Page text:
News

Competition In a Brave, New World

9/06/2010 5:34 AM Eastern

Competition is a daily
challenge and opportunity for
those of us who work in cable.
Operators attracting and retaining
customers across multiple
services in a dynamic marketplace,
programmers aggregating
hearts and minds (and eyes) as
audiences fragment and new
content platforms emerge — all
against the brave new world of
social media and Web-enabled
technologies and tools. It’s a
turbulent, unpredictable and
extremely energizing time in
our industry.

That’s why the Association of
Cable Communicators chose
a simple and straightforward
theme for this year’s Forum conference
— Competition Everywhere.
Our largest annual event,
Forum gives ACC’s 500 members
— professionals on the front lines
of telling cable’s story — a chance
to come together, share ideas,
recognize excellence and learn
from leaders and experts in our
field, and from each other.

Dictionary definitions of competition
revolve around two or
more parties fighting to achieve a
goal that cannot be shared. A contest,
including a battle for customers,
in which one side wins and
another loses. Cable has already
experienced several manifestations
of this across its history.

Competition from satellite-TV
providers in the 1990s ultimately
led to the development and deployment
of a fully-interactive
digital-cable service that trumps
anything served up on a dish. Cable
providers changed the world
by creating modern broadband,
and then went on to deliver better
phone service than the telcos
were able to manage after 100
years of trying — and the first
real competitive alternative for
consumers since the days of Alexander
Graham Bell. Remember
the CableACE Awards? Now
there are Emmys, more and
more all the time, as cable programming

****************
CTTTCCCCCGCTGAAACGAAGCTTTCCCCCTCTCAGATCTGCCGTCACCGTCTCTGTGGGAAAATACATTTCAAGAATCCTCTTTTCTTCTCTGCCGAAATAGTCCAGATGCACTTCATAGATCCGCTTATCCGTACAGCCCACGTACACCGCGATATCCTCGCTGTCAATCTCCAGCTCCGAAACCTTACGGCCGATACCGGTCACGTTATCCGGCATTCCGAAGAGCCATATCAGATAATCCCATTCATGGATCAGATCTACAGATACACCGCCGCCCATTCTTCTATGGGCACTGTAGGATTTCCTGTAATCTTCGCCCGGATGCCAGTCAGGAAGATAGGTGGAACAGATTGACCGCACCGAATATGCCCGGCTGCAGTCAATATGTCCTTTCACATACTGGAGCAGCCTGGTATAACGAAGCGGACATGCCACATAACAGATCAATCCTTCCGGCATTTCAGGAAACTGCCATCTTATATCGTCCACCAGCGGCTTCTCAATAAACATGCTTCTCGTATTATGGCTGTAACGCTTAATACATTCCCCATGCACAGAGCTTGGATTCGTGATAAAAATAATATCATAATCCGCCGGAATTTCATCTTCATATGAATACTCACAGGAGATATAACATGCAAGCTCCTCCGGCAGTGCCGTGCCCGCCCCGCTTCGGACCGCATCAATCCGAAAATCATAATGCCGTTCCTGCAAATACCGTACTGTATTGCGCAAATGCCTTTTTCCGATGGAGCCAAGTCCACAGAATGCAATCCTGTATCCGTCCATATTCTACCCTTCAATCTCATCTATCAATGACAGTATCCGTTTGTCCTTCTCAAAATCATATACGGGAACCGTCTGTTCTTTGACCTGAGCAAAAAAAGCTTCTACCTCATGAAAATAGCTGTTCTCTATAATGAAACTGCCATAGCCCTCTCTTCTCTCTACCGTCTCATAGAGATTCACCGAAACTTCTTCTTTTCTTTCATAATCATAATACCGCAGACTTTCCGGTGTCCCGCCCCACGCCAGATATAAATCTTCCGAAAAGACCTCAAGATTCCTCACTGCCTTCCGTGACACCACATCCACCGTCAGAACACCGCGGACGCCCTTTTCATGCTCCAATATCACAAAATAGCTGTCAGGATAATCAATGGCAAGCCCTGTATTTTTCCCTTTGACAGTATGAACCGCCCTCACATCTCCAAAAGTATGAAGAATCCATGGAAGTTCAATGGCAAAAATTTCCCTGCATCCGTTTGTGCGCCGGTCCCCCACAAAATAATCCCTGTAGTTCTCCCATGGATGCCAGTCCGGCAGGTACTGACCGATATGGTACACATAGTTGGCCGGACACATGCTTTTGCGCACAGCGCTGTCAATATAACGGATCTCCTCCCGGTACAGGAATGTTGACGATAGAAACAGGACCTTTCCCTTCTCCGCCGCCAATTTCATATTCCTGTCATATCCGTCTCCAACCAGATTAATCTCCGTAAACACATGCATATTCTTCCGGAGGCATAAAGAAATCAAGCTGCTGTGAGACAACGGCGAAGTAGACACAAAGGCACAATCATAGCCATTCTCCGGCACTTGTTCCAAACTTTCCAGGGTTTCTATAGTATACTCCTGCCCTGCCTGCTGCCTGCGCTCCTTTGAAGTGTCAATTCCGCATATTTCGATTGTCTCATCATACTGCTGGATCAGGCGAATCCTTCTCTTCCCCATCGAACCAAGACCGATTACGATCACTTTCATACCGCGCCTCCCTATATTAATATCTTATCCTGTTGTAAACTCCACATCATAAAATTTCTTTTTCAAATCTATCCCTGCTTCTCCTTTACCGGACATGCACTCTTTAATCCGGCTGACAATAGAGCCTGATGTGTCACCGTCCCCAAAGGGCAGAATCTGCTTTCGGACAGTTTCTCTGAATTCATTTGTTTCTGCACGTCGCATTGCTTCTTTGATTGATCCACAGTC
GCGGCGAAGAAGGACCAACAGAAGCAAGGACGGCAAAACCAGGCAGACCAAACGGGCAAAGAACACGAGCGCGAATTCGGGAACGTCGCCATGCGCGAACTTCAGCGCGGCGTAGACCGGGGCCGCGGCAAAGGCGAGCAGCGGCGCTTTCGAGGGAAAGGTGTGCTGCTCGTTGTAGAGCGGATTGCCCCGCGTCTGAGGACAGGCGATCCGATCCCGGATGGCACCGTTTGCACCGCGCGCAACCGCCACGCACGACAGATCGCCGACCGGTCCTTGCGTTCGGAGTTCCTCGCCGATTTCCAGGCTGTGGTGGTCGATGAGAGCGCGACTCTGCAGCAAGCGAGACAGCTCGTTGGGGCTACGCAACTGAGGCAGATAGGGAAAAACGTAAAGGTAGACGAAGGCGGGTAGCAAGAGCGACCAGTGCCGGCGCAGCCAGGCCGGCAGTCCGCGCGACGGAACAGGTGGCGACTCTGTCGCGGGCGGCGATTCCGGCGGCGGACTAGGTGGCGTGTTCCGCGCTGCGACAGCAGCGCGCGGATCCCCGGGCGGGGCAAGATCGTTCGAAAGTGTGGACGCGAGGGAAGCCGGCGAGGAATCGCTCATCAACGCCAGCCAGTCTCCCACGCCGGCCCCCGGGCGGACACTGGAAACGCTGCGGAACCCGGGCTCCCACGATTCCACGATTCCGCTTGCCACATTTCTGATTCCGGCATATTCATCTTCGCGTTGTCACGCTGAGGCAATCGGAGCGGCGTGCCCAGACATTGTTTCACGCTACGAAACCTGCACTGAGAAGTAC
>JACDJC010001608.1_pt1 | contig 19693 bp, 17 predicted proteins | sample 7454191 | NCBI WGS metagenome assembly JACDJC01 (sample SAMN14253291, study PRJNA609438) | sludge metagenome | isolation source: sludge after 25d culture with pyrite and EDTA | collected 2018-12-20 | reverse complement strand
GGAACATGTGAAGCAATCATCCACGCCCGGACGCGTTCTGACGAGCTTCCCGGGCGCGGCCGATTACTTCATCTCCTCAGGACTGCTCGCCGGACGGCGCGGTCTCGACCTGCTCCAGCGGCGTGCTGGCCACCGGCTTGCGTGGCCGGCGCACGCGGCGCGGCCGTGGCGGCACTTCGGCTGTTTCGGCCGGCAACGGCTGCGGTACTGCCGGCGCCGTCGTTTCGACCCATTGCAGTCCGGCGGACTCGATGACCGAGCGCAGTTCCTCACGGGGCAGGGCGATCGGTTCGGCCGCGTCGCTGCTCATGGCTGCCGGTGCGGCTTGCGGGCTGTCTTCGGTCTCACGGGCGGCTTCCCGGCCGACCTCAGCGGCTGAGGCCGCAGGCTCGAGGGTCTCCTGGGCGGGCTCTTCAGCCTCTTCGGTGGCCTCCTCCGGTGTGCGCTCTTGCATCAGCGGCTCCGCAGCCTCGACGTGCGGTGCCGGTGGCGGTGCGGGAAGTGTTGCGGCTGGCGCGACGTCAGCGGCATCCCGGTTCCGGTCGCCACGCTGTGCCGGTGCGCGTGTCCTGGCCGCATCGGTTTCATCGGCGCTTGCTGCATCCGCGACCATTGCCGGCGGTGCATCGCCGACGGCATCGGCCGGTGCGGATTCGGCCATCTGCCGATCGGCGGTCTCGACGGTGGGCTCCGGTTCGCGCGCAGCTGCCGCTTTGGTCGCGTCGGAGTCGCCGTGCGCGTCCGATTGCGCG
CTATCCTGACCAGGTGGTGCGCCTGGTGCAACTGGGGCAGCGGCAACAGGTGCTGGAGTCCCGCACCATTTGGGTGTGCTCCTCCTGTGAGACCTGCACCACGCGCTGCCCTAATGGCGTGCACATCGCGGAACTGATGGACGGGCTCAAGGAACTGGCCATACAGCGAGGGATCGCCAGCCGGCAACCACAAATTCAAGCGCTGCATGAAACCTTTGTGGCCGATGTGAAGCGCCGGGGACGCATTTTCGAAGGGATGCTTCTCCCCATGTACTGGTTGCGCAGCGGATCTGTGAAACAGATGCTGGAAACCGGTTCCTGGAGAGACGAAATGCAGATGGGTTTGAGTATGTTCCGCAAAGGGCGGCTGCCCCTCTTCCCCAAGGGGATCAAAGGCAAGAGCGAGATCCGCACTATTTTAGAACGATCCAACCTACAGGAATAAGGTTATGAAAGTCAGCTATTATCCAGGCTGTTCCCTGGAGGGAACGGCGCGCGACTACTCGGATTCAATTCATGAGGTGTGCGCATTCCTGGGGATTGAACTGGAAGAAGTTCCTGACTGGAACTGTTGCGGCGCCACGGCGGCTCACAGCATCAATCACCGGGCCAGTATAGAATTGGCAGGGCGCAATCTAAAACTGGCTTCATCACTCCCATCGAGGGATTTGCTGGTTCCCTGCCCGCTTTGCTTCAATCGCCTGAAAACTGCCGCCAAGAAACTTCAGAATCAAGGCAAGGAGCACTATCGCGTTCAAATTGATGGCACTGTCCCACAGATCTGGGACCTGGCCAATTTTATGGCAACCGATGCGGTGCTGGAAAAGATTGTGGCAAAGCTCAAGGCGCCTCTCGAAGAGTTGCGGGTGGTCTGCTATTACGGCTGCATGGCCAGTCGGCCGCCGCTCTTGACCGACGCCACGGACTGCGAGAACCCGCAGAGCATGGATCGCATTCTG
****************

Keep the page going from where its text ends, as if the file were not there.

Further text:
increasingly defines
the television experience in the
U.S. and around the world. The
evolution of our industry and
what it has accomplished is
remarkable.

But the daily battles continue,
and competitive markets require
cable communicators to be
smarter and more strategic than
their counterparts, to move faster,
seize opportunities, maintain
a relentless focus on those making
the buying or viewing decisions
and work back from there to
achieve a successful result. Competition
does not have to be some
bad thing that is happening to your
business. It’s clear motivation to
be your best, to refine products,
content and value propositions to
their highest possible levels.

From the standpoint of communications,
the dynamic can
be simplified all the way down
to, “we’re better, here’s why,” and
the critical second piece, “they’re
not, here’s why.” Both statements
must be backed by knowledge
and information that is compelling,
accessible and credible, not
spin or hyperbole. Consumers
are sophisticated and increasingly
engaged and motivated to
share experiences and perspectives
with others, as is the media,
and the scrutiny of statements
or claims is never greater than
in a highly-charged competitive
environment, with a variety of
players pursuing success that depends
upon your failure.

When we come together next
week in New York as part of Cable
Diversity Week, we will talk
competition and communications
tactics with key infl uencers
and industry leaders including
Sanford C. Bernstein senior
analyst Craig Moffett — interviewed
by Liz Claman of Fox
Business News, National Cable
& Telecommunications Association
CEO Kyle McSlarrow — interviewed
by Multichannel News
editor in chief Mark Robichaux,
and Peter Giles, president of
Giles Communications.

We will also offer up a slate of
panel discussions featuring leading
cable communicators sharing
actionable information and
insight. Finally, we will present
the Beacon Awards, honoring
excellence in communications
and public affairs. Nominees for
the Golden Beacon, ACC’s highest
honor, are C-SPAN’s Video Library,
MTV’s “A Thin Line” and
Time Warner Cable’s “Connect a
Million Minds” — signature programs
that, respectively, provide
the public with access to a comprehensive
video archive of public
aff airs events since 1987, help
children confront the dangers
of digital abuse and ensure that
the next generation of Americans
have the science, technology, engineering
and math skills needed
to secure our future.

Following a successful Cable
Communications Institute in
New York last spring, conducted
in partnership with Syracuse
University’s S.I. Newhouse
School of Public Communication,
ACC is looking forward to
next week’s Forum and an opportunity
to come together and
continue our efforts to raise the
level of communications work
being conducted across all of cable.
This core mission is increasingly
critical for our industry,
given the active state of competition
that defines it.


Jim Maiella is president of the
ACC and vice president of media
relations, Cable & Communications,
for Cablevision Systems.
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